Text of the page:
by Tomomi Sayuda

Design innovation talk at Central Saint Martins

I was recently invited to join Central Saint Martin‘s Innovation Management PhD candidate Tsuyoshi Amano, for a presentation about our views on design innovation for University of The Arts London’s Japan society at Central Saint Martins. They are currently hosting a series of talks aimed at building UAL’s Japanese creative network. As an innovation designer and a UAL alumni, Tsuyoshi invited me to join him for his session.

The event’s main speaker was Kinya Tagawa, co-founder of Takram Design Engineering, (which is one of the most influential design innovation firms in Japan) and visiting professor at The Royal College of Art’s Innovation Design Engineering department. We felt very privileged that our talk was scheduled just before Kinya’s talk.

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You can view our full talk below (In Japanese).

Before starting his PhD, Tsuyoshi worked as a PR, retail and marketing consultant.

I have previously worked with interactive exhibitions, on TV sets, and in the advertisement and web design fields, prior to becoming an interaction designer at Fjord. When Tsuyoshi and I first met each other 8 years ago in London, it never crossed our minds that we would both end up working within the same field.

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Our talk was about why design innovation trends are becoming popular, which is a main theme in Tsuyoshi’s PHD research topic.

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With an increase in computing power, our daily tasks are slowly but surely being taken over by artificial intelligence , and our focus as designers must be on problem solving. The traditional relationship between business and design used to consist of design teams being placed in a separate silo.

But now, firms have started to realise the importance of breaking the existing siloed system. Business leaders and designers increasingly try to work in a flat structure to create something together – co-creation.

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The new ideal business environment is often referred to as a “play ground” in comparison to a past more competitive “battle field”. Business thinking now requires an accompanying creative and playful mind-set for the human centred era.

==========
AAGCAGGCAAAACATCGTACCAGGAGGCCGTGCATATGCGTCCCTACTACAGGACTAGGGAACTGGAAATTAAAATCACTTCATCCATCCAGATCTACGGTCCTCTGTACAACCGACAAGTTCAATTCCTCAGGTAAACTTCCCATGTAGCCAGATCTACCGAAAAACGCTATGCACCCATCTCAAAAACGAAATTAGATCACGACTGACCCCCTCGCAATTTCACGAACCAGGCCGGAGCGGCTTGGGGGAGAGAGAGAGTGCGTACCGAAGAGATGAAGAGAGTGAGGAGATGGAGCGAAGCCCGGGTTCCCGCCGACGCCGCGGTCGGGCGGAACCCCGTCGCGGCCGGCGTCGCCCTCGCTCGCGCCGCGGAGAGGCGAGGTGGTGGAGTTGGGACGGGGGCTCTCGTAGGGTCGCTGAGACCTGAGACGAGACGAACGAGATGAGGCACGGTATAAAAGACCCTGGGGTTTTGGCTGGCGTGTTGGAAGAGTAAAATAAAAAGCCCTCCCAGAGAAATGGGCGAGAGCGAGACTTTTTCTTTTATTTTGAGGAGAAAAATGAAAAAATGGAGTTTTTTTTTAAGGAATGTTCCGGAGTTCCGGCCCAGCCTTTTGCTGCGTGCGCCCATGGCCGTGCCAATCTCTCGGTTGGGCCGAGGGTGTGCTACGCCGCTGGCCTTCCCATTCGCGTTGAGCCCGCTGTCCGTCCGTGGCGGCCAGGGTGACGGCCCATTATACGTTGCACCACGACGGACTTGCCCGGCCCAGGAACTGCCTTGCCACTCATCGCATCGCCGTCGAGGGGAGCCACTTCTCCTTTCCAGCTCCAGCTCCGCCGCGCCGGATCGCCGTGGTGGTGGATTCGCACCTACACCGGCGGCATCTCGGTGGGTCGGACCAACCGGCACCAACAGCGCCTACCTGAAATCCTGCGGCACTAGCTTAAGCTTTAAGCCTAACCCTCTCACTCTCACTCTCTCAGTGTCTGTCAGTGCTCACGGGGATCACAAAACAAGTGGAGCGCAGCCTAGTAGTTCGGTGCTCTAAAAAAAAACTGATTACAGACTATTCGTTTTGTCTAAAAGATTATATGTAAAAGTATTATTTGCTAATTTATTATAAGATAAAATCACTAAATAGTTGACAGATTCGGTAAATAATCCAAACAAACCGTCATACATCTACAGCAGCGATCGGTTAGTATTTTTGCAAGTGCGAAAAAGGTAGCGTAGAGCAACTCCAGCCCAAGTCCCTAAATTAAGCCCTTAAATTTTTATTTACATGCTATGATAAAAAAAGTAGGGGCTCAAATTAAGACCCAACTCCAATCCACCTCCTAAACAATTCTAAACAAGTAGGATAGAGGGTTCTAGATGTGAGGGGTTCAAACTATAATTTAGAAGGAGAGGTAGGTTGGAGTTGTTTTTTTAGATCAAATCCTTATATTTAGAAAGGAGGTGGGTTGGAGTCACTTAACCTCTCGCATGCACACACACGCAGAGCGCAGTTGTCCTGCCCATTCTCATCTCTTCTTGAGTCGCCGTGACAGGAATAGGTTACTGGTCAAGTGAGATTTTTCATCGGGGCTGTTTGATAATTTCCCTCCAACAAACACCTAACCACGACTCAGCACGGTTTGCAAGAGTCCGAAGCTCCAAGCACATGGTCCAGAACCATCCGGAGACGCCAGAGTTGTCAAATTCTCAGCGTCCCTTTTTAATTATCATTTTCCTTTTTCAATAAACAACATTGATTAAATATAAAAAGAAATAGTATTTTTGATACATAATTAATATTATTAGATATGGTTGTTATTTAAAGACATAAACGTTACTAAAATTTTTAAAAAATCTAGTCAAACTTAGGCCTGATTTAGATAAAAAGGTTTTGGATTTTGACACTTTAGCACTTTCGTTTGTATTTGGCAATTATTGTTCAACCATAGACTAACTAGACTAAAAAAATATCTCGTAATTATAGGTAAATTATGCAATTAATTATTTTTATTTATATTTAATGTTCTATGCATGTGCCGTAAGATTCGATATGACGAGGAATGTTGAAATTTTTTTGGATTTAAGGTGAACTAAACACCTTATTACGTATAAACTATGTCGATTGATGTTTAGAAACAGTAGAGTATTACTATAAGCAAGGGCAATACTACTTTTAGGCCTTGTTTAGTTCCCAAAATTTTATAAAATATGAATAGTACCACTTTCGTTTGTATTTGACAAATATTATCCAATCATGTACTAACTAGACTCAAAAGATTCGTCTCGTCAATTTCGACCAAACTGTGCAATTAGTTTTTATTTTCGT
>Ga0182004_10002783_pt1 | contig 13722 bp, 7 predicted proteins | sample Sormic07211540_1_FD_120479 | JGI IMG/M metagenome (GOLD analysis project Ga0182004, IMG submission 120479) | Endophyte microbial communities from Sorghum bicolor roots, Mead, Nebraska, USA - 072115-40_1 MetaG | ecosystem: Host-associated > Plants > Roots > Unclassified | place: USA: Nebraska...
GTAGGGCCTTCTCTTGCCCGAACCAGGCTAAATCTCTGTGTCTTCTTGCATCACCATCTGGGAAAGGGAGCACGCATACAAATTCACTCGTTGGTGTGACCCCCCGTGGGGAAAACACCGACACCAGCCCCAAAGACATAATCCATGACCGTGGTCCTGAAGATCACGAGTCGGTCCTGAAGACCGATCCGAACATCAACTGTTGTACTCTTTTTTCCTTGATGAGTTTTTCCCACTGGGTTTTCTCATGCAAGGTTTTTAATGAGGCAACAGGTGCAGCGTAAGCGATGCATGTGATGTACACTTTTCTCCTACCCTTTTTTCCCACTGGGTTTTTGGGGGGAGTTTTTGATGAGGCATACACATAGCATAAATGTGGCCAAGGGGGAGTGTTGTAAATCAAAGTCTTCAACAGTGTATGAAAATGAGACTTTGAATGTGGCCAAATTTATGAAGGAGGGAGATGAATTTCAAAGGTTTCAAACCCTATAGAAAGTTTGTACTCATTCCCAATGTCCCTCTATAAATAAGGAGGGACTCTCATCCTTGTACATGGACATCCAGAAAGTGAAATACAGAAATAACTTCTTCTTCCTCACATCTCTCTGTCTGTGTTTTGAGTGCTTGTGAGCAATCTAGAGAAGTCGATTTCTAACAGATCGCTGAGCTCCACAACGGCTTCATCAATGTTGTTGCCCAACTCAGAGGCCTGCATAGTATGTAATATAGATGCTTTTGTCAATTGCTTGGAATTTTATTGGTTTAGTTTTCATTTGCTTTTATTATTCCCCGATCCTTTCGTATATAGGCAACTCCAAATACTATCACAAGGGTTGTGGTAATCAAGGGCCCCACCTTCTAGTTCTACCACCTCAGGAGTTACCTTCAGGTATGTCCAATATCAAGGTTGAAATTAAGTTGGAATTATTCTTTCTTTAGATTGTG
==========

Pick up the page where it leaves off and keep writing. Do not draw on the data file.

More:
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I went on to introduce the basic work flow we use for service design at Fjord.

We tend to start our design projects with user research and co-creation workshops, then draw up business strategies., We then visualize and design digital products. Often our brief will be expanded to re-imagining broader experience design between human and digital communication.

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So what is my role in all of this?

My role is empowering our consultancy projects, making them tangible and real, and by deploying my practical and entertainment-focused background, to make business development projects fun.

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In our talk we also looked at how the role of a designer will evolve in the future. We thought this would be an interesting topic for students looking at their career options, particularly for designers looking for industry gateways and who want to be design innovators.
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The conclusion is: no one knows. The definition of a designer is changing dramatically. The title ‘designer’ is becoming broader than ever before, and will continue getting more diverse. We need to constantly re-imagine ourselves and ask questions about the role of designers, to stay relevant and successful, rather than just ticking off the well-known boxes.

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Our future is living and constantly changing, therefore the future is happening now as we’re already in the third area of digital, Living Services

 

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